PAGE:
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Moving Beyond Paycheck to Paycheck Living

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According to a 2006 survey released by the American Payroll Association, an estimated 65 percent of Americans live paycheck to paycheck.
What's even more frightening than the idea that two-thirds of us are barely getting by is the fact that the findings were fairly universal across income levels.
This means that the four-person family living off of $35,000 per year and the young, twenty-something single making $80,000 are functioning at equal levels of difficulty to just pay the bills.
Although what they're spending the money on obviously plays a role in how fiscally responsible each person is, it ultimately doesn't matter what they're buying - it's what they're not buying that's really important.
The longer people go without creating an investment portfolio or retirement plan, the less likely they are to find room in their budget to make one five, ten, or even twenty years from now.
In an age when Social Security is struggling and on its way out, this means trouble ahead not only for individuals, but for the economy as a whole.
First Steps Any good budget starts with cutting back on the non-essentials.
Overall, this is the least-heeded advice in the world of finance, because few of us want to stop drinking that morning latte.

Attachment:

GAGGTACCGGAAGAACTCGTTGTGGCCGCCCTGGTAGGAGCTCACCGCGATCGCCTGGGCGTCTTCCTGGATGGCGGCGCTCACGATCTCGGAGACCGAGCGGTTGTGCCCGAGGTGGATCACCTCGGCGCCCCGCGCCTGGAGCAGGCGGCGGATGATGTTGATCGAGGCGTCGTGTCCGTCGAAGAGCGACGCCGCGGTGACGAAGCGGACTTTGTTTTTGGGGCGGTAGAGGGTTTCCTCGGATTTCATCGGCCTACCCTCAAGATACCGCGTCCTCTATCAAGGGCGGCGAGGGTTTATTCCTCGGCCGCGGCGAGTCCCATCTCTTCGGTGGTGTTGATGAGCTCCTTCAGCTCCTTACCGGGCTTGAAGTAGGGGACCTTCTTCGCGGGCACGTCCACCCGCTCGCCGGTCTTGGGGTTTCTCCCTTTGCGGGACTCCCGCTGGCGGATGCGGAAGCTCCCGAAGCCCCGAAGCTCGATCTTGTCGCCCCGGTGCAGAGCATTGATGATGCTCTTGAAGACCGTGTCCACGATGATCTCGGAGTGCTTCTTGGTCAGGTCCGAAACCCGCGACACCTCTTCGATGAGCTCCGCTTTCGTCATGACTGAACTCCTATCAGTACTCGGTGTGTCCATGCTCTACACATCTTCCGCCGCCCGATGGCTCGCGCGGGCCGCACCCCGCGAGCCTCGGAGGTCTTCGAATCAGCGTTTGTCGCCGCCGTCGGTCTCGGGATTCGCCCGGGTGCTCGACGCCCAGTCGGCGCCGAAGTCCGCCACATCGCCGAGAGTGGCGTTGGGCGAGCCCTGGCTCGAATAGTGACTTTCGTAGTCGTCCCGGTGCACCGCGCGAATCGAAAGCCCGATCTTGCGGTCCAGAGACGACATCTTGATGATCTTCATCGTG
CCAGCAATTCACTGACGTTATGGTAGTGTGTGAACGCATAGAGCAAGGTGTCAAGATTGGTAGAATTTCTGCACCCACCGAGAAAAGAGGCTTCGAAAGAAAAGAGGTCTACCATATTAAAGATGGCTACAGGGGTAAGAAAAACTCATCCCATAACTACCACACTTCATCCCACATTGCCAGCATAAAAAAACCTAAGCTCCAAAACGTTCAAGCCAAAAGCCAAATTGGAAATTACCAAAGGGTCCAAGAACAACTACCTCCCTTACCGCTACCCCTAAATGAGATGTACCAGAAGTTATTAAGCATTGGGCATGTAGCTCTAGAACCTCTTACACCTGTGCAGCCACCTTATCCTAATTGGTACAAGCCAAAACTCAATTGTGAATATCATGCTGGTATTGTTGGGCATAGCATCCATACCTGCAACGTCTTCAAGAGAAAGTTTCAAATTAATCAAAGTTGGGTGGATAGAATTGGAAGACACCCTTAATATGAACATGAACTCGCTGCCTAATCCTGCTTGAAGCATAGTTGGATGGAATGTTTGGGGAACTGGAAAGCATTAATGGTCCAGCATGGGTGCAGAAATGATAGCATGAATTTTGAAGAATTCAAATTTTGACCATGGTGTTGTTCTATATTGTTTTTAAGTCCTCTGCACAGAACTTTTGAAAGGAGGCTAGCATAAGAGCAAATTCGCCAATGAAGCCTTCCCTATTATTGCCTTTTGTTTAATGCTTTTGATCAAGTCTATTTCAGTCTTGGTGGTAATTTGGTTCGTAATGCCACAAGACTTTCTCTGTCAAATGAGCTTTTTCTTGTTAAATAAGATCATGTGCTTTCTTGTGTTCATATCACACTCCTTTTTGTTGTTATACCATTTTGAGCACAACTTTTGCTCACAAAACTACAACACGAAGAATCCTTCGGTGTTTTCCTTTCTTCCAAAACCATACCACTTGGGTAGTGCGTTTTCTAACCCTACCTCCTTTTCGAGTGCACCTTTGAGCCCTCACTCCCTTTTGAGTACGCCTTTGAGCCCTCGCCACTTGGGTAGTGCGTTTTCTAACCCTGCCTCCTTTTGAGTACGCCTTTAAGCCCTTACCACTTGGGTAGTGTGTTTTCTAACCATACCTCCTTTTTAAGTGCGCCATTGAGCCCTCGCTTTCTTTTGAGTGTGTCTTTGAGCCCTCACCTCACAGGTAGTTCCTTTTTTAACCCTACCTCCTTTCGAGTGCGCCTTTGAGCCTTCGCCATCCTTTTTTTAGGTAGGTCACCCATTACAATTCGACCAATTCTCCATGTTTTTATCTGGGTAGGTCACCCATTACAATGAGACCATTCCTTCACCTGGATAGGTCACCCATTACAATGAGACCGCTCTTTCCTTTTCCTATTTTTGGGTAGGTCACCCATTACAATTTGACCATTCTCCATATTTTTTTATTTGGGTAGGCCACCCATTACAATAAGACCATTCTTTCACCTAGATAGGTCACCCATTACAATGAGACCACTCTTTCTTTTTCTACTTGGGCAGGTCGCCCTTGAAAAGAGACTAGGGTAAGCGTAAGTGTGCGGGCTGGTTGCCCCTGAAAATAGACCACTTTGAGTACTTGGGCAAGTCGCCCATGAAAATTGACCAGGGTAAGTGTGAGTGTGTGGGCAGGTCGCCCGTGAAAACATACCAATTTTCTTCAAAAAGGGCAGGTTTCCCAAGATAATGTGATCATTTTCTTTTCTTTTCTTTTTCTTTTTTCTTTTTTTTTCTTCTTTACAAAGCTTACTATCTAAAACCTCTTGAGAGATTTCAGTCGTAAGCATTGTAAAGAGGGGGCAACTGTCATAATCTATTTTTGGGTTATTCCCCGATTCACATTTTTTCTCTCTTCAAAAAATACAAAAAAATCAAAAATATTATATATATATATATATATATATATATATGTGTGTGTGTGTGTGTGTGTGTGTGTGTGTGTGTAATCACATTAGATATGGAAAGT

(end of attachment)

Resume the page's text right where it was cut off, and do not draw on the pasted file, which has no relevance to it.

The good news is, you don't have to.
Instead of looking at ways to pinch pennies, look at ways to pinch dollars, tens of dollars, and hundreds of dollars.
It's the larger monthly expenses - the mortgage, the car payment, and the cable bill - that make the biggest impact on the amount of extra cash that could be used for investments.
When you create a budget for your lifestyle, factor in long-term investments first, and house payments and other essentials second.
This way, you live your life around an income that takes the future into account.
Moving Forward Saving money is only a drop in the bucket of necessary financial planning.
While having a structured budget will go a long way in preparing you to move beyond the paycheck-to-paycheck lifestyle, you also have to implement financial plans that will not only give you a savings "cushion" for daily expenses, but also provide something for the future.
The best way to do this is to hire a financial advisor or investment firm that works with all types of fiscal opportunities.
A broker is likely to only look at getting your money on the stock market; a financial advisor is more like a life coach, helping you to devise a plan for your unique fiscal situation, your goals for the future, and even your more immediate goals (such as setting aside a down payment for that first home).
Only by focusing on the "bigger picture," which includes finding a way to make you more financially responsible for the present as well as the future, can you begin to move away from the paycheck-to-paycheck trap and really start looking at how financial investments can benefit you.
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